Interestingly, the government received very little economic and financial support from its allies. Not much aid was expected from Iran given the dismal state of that country’s economy but even Russia and China showed little solidarity. Russia offered 50 ventilators and 10,000 testing kits, while China sent two batches of medical aid.
Even the United States provided more help. On May 16, it announced USD 31 million in medicines and medical supplies to Damascus, while the European Union offered a significant package directed to refugees in neighbouring countries.
A Compilation of Crisis
The seriousness of the COVID-19 for the Syrian economy does not only lie in its direct impact on business activity. Rather it comes from the fact that the pandemic spread at a time the country was facing a compilation of crisis and difficulties, which had largely destroyed the state’s institutional capacity to meet its obligations towards its citizens and alleviate the dire economic and social conditions of the population.
It is difficult to trace back where exactly the latest downward spiral for the economy started. Was it the realization by an increasing number of Syrians, in mid-2018, that no large-scale reconstruction of the economy would happen anytime soon; was it the beginning in mid-2019 of pressures on Rami Makhlouf, long considered to be the businessman best protected from the authorities’ arbitrary decisions, that were perceived by the business community as a warning that no one is safe and that it was better to move assets out of the country when it was still possible; or maybe the enactment of the Caesar civilians protection act at the end of 2019 by the U.S. president.
More probably, it was the Lebanese banking crisis of October 2019, which suddenly blocked large amounts of Syrian money in Lebanon and ended this small country’s role as an intermediary for Syria’s trade and financial relations with the outside world.
Therefore, the Syrian economic situation witnessed a really rapid deterioration at the time when COVID-19 spread, and the purchasing power of the population suffered from a rapid decline, and the value of the dollar in the black market actually doubled (from 600 pounds to 1,200 pounds), between July 2019 and March 2020.
COVID-19 came and largely destroyed what remained of Syria’s capacity to meet the pressures on its economy, on the government’s budget, on the rate of its currency, and on the population’s patience. Within a few days in early June the dollar crossed both the 2,000 and 3,000 pound-per-dollar thresholds and created panic in the market; shortages of a large variety of food products and medicines appeared. The challenges brought about by the virus spread to the political scene. In early June, demonstrators in the city Suweida, south of the country, took to streets to protest the hardening social conditions, but also to call for a fall of the regime in scenes reminiscent of the beginning of the uprising in March 2011.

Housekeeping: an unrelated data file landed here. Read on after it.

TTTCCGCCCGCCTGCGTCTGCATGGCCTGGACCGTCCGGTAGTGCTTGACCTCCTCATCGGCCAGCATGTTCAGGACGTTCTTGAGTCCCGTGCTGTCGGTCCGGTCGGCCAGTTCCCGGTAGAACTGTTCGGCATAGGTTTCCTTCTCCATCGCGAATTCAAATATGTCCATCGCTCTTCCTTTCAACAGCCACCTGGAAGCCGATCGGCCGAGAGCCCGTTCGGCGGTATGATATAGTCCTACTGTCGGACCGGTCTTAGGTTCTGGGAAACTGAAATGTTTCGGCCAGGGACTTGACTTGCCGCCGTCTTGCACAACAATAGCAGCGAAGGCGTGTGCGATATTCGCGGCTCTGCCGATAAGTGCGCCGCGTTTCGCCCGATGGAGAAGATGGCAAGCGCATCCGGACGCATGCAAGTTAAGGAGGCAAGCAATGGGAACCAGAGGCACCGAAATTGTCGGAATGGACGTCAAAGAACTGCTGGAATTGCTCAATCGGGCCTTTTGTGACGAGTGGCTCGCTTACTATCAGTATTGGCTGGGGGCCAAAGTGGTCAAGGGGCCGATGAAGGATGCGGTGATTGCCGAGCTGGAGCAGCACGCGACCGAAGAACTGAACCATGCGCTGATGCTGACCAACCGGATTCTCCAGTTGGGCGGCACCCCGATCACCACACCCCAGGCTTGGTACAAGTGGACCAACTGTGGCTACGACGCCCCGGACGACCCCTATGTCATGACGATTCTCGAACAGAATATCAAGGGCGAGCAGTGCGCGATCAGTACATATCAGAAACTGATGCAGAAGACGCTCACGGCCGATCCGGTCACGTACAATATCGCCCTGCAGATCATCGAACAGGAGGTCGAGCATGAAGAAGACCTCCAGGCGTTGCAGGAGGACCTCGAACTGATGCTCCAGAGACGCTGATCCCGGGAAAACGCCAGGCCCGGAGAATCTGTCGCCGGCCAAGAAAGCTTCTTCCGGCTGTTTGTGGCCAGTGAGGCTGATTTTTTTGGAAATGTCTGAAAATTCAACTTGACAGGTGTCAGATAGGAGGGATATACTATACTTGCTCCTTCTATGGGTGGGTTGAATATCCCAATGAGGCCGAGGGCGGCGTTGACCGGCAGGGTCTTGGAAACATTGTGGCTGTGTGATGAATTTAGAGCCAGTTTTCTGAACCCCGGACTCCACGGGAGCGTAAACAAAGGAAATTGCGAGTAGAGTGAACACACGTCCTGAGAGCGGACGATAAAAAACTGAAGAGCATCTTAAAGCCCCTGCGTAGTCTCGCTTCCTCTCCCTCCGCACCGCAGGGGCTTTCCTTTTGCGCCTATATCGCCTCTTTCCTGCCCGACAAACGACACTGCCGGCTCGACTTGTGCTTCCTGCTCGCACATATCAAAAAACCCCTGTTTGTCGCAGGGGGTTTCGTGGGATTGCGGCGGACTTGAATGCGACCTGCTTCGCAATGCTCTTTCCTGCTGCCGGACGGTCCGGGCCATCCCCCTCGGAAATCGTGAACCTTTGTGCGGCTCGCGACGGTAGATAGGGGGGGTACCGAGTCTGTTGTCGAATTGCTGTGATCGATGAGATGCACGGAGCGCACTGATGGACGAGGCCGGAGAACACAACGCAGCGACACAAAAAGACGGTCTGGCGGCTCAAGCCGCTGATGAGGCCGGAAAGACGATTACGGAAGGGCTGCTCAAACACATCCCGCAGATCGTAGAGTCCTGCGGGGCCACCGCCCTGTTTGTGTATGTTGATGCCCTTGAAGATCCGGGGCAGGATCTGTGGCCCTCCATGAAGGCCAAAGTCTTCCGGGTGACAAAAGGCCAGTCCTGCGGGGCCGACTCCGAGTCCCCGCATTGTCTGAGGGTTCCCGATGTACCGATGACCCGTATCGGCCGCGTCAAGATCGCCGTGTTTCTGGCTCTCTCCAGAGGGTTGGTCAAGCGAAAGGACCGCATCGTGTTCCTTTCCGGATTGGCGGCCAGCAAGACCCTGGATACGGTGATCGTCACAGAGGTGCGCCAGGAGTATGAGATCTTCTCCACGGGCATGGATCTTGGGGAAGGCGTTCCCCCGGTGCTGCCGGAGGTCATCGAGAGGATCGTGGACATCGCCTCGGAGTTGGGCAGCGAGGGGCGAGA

What could happen if Syria faced a second more serious wave of the pandemic? Between June 3 and 10, the number of people who tested positive increased by 23, one of the highest weekly rates since the beginning of the pandemic. By June 12, an additional 18 people added to the list. While these numbers remain low, they represent an acceleration which follows the government’s decision to relax lockdown measures as it seeks to boost economic activity.
A widely circulated report by the London School of Economics estimated in March that across Syria, both in and outside regime-held areas, there were only 325 intensive care unit beds with ventilators, with around half of them in Damascus and Lattakia. While these numbers have increased since then, Syria’s healthcare system is clearly ill-prepared to face the consequences of a large spread of the pandemic.
COVID-19 has highlighted the deep structural weaknesses of the Syrian economy and destroyed what was left from its capacity to resist to new pressures. Its healthcare system is not in a better situation. As to its population, the fact that part of it dared go to the street to protest its conditions is testimony to the state of exhaustion and poverty it has reached.
Should a second, more significant, wave of the COVID-19 pandemic spread to Syria, the economic and social consequences could be devastating, and its political implications extremely challenging to the Syrian regime.